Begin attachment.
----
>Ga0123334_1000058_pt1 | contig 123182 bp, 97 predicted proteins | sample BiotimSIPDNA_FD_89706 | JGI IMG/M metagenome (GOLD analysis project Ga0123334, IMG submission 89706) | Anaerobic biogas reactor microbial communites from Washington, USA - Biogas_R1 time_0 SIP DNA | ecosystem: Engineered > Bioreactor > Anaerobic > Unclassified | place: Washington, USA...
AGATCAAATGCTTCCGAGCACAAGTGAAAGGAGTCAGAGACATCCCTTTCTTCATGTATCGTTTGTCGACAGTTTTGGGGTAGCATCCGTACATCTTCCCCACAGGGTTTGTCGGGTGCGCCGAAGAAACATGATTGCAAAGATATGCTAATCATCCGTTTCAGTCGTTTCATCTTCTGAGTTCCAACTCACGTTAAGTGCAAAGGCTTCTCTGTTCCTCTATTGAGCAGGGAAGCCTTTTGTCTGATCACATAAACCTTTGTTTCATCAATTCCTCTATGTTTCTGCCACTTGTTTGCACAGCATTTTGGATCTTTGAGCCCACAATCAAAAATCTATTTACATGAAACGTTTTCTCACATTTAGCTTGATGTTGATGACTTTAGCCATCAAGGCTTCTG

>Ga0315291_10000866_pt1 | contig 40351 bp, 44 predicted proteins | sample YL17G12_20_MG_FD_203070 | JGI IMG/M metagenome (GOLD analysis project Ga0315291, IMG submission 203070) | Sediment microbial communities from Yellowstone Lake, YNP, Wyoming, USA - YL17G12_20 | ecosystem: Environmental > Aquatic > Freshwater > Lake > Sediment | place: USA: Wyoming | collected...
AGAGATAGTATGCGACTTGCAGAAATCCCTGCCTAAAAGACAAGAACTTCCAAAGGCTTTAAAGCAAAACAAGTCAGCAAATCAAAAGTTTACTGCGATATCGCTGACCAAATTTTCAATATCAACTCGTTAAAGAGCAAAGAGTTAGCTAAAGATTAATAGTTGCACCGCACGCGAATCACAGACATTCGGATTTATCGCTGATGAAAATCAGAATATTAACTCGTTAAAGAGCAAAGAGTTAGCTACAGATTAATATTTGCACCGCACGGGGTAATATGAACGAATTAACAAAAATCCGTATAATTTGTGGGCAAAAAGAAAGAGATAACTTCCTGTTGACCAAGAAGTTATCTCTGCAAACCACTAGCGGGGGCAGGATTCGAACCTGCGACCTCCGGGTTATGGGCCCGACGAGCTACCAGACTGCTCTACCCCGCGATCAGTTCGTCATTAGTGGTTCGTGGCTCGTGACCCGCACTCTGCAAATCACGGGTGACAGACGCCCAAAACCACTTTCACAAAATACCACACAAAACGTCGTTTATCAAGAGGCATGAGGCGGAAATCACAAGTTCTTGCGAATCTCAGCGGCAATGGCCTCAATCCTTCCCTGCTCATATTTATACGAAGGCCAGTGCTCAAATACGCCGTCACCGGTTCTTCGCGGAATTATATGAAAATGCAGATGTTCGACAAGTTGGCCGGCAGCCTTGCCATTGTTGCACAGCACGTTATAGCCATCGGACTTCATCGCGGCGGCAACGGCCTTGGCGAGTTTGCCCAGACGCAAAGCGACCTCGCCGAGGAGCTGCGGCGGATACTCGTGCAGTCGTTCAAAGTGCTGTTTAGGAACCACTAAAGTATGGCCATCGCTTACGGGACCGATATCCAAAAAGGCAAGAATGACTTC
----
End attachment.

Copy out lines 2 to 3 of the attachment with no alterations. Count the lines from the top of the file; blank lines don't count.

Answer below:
AGATCAAATGCTTCCGAGCACAAGTGAAAGGAGTCAGAGACATCCCTTTCTTCATGTATCGTTTGTCGACAGTTTTGGGGTAGCATCCGTACATCTTCCCCACAGGGTTTGTCGGGTGCGCCGAAGAAACATGATTGCAAAGATATGCTAATCATCCGTTTCAGTCGTTTCATCTTCTGAGTTCCAACTCACGTTAAGTGCAAAGGCTTCTCTGTTCCTCTATTGAGCAGGGAAGCCTTTTGTCTGATCACATAAACCTTTGTTTCATCAATTCCTCTATGTTTCTGCCACTTGTTTGCACAGCATTTTGGATCTTTGAGCCCACAATCAAAAATCTATTTACATGAAACGTTTTCTCACATTTAGCTTGATGTTGATGACTTTAGCCATCAAGGCTTCTG

>Ga0315291_10000866_pt1 | contig 40351 bp, 44 predicted proteins | sample YL17G12_20_MG_FD_203070 | JGI IMG/M metagenome (GOLD analysis project Ga0315291, IMG submission 203070) | Sediment microbial communities from Yellowstone Lake, YNP, Wyoming, USA - YL17G12_20 | ecosystem: Environmental > Aquatic > Freshwater > Lake > Sediment | place: USA: Wyoming | collected...